Monday, 13 Feb 12 Cloudy 33°C / 91°F
No room in my yard for one of these giants (Araucaria bidwilli), but look what I got from the tree across the street ;) I am always surprised to see people park their cars on the footpath under this tree. This cone weighs over 5 kilos, and is not the largest I’ve seen.
This is the first cone I’ve gathered that wasn’t already starting to crack open. Either the ground was too soft to crack the cone, or it was a premature fall caused by the wild bit of wind we had had the night before.
Gus thought it smelled edible and nibbled on the very prickly thing for a while before giving up. I will not be so easily deterred as I love the kernels and my freezer stash is nearly gone. Edible roasted, boiled or even sprouted, the kernel is more starchy than oily, like a chestnut. The inner shell around the kernel is a real bear to get off when boiled, but roasting ones can explode out of their shells. The kernel can be eaten as is, or chopped/ground to make many delicious things, like Bunya fritters. They are also quite nice when added, shell on, to the water cooking a piece of corned meat.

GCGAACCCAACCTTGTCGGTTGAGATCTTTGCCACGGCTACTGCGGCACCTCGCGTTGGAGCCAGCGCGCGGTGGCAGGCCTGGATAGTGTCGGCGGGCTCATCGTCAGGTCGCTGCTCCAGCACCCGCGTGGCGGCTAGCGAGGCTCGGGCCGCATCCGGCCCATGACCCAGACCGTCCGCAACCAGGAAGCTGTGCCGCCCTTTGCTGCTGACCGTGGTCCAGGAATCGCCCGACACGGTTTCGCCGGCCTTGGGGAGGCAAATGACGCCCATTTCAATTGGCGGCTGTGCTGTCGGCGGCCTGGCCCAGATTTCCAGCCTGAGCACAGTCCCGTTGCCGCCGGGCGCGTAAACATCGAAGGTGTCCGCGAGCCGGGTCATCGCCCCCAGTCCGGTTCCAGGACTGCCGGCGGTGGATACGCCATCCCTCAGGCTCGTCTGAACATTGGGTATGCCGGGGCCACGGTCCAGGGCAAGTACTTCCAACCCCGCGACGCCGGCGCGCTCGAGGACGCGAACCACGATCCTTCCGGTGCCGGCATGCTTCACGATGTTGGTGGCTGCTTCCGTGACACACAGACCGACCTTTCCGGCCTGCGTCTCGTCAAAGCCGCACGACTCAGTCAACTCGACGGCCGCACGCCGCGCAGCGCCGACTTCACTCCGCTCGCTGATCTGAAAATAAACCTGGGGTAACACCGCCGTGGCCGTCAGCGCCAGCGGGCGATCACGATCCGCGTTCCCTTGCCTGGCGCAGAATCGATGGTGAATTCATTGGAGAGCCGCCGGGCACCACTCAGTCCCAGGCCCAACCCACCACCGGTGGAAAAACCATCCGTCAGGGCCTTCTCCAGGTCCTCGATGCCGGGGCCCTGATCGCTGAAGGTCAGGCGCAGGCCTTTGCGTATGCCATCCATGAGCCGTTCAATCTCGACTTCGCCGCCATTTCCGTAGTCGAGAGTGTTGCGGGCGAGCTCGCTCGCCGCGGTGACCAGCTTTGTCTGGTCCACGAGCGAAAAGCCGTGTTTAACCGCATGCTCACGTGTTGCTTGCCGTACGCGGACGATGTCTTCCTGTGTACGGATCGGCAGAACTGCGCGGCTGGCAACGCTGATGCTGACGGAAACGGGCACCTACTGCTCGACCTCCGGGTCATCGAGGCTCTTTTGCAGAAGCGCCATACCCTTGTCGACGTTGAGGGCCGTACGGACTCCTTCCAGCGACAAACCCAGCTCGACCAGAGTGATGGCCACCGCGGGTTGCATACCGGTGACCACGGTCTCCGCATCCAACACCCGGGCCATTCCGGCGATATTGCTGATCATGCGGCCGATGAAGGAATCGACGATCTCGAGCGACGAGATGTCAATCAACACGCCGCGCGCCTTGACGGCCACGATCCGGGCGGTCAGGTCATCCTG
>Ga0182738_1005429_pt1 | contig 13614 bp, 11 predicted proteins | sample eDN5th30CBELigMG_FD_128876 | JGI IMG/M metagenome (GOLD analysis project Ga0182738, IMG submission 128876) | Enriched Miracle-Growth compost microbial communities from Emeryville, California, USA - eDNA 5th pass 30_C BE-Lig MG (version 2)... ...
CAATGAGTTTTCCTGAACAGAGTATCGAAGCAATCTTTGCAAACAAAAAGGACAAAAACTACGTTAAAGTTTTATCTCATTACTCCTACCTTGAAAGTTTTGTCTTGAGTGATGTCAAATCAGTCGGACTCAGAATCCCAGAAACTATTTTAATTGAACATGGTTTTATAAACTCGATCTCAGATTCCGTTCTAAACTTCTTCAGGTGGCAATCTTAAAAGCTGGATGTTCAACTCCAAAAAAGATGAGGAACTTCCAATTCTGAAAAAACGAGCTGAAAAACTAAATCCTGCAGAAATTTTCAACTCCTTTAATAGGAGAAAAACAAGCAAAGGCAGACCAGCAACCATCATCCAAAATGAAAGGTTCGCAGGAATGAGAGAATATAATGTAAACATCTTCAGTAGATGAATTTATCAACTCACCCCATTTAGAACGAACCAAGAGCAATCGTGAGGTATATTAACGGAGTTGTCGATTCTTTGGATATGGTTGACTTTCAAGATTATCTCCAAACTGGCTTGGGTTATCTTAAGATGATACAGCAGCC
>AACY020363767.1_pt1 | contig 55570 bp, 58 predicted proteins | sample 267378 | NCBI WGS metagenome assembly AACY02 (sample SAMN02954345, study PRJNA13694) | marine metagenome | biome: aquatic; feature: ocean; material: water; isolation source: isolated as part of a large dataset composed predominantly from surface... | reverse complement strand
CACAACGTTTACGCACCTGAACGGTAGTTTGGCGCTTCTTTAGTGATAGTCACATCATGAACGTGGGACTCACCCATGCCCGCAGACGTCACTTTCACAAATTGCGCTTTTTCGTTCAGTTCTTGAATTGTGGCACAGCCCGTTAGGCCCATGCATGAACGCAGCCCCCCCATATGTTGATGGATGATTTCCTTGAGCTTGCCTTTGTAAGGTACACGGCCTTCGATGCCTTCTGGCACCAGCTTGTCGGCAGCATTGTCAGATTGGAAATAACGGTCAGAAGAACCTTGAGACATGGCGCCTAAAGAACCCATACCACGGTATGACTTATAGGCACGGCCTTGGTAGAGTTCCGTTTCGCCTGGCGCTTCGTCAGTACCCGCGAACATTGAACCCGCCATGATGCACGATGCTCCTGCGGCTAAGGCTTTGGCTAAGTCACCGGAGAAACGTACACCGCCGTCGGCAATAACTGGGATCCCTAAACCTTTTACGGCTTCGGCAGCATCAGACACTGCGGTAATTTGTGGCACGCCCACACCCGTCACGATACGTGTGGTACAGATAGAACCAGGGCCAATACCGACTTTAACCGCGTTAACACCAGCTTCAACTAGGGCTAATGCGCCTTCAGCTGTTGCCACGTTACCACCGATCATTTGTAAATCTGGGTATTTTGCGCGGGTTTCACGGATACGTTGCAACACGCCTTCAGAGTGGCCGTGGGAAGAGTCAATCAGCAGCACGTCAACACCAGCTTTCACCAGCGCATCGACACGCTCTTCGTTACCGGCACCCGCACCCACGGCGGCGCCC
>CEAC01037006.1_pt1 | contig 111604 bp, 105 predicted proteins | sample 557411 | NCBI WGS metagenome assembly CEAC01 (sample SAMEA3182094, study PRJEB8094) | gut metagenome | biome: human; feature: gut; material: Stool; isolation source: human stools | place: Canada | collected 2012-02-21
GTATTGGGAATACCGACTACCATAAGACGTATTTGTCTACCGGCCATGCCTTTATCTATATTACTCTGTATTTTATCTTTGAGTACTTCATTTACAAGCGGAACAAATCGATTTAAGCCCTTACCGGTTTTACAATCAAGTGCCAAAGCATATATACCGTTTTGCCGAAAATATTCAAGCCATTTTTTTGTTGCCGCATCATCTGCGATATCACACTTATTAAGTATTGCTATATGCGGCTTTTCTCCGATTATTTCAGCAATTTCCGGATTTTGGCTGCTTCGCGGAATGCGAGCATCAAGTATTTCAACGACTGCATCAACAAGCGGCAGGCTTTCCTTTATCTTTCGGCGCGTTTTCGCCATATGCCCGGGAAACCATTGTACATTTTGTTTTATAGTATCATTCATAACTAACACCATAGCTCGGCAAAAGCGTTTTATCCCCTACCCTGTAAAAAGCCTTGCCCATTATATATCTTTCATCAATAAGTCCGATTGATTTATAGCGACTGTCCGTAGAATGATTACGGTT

Bunyas tend toward heavy and light cropping years, and this year is a heavy one from what I am told. When there is a glut there will be roadside stands selling the cones or kernels. I’ve put out the word to a friend who will be driving in an area with a lot of these trees to buy me a few kilos.
I used to have a Bunya I grew from a seed as my potted Christmas tree, but after a few years I tired of having to wear leather gloves and gauntlets to decorate the prickly thing.
1) The giant across the street
2) Viewed from the front yard, the Bunya is the tree in the middle.
3) Gus and the Bunya cone. For scale, the dog is 44 cm at the shoulder.
5) Completely ‘disassembled’. The shell covering the individual nuts is thin and tough, but not brittle. Easy enough to cut them in halves, but removing a nut whole is not something I am interested in doing more than once.